Source: Information Age (Extract)
Posted: July 04, 2024

How exactly does a dog sniff out a SIM card?

Kirk has a passion for playing fetch that matches his enthusiasm for sniffing out electronic devices. As one of only 13 technology detection dogs in Australia, this yellow Labrador utilizes his exceptional sense of smell to locate minute pieces of tech, often crucial in serious and high-profile criminal investigations.

Mark Rice, team leader of training and development at the Australian Federal Police (AFP) National Canine Operations Centre in Canberra, describes Kirk’s dedication vividly: “You can see his entire body light up with excitement when he successfully completes a task.”

“It’s contagious,” Rice tells Information Age. “Watching a dog perform its innate skills, discovering items you wouldn’t expect, and then rewarding that achievement—it’s truly infectious.”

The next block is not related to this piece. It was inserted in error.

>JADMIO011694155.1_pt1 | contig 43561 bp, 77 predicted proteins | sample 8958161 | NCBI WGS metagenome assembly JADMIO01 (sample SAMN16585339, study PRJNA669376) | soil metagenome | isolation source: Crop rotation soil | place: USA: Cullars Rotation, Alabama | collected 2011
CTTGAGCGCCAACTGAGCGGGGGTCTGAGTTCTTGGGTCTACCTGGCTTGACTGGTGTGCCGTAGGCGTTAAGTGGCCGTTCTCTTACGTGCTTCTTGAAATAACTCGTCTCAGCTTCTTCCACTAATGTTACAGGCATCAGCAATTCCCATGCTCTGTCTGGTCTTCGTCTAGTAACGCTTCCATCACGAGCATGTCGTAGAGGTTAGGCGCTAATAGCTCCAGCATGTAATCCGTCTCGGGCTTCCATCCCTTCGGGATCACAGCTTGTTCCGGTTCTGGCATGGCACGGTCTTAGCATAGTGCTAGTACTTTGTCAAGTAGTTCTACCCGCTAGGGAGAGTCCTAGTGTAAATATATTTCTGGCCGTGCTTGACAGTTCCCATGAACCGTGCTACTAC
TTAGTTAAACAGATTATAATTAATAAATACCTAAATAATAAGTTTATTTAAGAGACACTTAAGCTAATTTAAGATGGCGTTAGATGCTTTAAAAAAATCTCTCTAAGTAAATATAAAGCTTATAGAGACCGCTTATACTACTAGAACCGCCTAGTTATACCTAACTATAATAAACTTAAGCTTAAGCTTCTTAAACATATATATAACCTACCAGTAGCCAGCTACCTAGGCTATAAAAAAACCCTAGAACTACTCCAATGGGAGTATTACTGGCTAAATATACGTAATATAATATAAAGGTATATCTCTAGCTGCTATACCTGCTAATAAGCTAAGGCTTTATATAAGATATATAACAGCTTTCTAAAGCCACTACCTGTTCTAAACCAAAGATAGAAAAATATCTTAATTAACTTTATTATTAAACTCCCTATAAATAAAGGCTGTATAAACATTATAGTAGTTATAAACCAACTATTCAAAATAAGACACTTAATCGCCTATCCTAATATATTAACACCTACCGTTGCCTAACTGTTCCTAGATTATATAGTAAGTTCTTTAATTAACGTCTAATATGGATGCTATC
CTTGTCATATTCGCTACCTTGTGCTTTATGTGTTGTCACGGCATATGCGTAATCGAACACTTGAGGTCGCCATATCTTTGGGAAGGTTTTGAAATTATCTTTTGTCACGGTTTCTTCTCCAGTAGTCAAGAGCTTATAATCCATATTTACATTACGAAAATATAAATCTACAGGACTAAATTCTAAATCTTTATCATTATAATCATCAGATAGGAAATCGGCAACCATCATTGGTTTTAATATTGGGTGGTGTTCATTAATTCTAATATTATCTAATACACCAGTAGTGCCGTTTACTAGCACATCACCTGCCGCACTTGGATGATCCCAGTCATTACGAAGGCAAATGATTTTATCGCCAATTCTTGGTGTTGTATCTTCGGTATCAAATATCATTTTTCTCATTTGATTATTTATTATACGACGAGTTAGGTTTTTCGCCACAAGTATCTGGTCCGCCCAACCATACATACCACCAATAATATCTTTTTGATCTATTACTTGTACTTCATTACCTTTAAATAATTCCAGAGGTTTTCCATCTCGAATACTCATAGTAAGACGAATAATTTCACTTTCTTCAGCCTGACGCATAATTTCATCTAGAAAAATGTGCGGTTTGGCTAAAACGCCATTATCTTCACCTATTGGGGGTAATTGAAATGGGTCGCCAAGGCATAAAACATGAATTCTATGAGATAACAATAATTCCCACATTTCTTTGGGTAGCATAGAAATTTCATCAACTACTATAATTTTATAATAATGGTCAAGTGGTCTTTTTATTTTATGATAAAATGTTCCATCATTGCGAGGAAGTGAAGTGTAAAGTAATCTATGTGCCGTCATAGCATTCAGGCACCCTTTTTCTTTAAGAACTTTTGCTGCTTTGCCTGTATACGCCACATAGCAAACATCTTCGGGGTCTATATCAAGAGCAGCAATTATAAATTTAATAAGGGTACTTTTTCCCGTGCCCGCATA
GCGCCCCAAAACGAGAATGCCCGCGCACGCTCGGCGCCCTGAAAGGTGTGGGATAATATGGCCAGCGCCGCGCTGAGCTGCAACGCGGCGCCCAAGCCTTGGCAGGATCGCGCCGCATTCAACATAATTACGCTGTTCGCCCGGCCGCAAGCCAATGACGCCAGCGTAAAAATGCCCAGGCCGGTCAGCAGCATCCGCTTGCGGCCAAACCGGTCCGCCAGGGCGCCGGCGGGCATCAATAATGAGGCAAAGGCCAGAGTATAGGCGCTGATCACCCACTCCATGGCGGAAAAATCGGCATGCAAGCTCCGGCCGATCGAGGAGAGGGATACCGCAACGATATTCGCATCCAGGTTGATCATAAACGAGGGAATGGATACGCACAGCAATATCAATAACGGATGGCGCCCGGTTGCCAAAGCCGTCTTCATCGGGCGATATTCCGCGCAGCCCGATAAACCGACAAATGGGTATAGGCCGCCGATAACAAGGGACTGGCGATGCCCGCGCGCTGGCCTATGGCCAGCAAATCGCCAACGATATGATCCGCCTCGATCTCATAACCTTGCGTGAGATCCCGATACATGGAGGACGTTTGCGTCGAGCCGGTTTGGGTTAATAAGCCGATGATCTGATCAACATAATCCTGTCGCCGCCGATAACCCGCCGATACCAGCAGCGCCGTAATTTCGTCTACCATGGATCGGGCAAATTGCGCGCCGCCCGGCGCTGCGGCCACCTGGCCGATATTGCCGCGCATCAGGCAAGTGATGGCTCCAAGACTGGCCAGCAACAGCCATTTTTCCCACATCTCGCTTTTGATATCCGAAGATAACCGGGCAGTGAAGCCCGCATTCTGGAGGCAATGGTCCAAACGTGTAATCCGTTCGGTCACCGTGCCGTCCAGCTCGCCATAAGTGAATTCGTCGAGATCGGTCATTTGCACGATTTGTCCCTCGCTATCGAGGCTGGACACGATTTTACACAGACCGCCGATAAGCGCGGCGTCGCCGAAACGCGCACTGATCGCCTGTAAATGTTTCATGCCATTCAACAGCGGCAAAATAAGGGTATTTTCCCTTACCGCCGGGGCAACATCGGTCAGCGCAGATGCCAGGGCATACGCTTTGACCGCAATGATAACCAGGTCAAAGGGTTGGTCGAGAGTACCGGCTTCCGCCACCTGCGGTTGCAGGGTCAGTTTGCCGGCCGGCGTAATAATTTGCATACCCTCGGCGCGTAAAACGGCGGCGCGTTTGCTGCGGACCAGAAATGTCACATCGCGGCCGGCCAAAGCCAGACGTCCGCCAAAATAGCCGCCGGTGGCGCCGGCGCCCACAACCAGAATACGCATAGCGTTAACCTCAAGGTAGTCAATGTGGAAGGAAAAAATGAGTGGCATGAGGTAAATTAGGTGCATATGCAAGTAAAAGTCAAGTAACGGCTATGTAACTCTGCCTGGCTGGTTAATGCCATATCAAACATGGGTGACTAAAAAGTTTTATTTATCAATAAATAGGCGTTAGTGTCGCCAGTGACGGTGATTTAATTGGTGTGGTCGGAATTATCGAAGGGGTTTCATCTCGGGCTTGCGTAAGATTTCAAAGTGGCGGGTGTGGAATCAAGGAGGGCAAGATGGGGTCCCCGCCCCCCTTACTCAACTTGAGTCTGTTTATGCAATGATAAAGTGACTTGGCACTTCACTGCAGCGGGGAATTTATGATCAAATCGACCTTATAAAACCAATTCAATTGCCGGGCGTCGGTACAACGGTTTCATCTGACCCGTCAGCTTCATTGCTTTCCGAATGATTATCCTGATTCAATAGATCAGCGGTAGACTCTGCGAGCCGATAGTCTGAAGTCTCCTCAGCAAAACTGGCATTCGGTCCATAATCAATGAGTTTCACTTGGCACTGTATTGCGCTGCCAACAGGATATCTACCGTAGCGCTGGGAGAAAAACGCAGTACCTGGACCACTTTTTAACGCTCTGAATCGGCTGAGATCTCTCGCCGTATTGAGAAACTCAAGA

Rice expresses his deep satisfaction with his role: “Honestly, I couldn’t imagine doing anything else.”

He explains the challenges the team sets for Kirk to detect even the smallest tech pieces, like SIM cards, yet Kirk continues to excel at every opportunity.

“Our Kirk has a big personality and a strong work ethic,” Rice emphasizes. “We’re constantly pushing the boundaries with him.”

According to the AFP, technology detection dogs have uncovered a wide range of items during police searches, including SIM cards concealed under shoe soles, USB sticks dropped into eskies, and electronic ankle bracelets buried underground.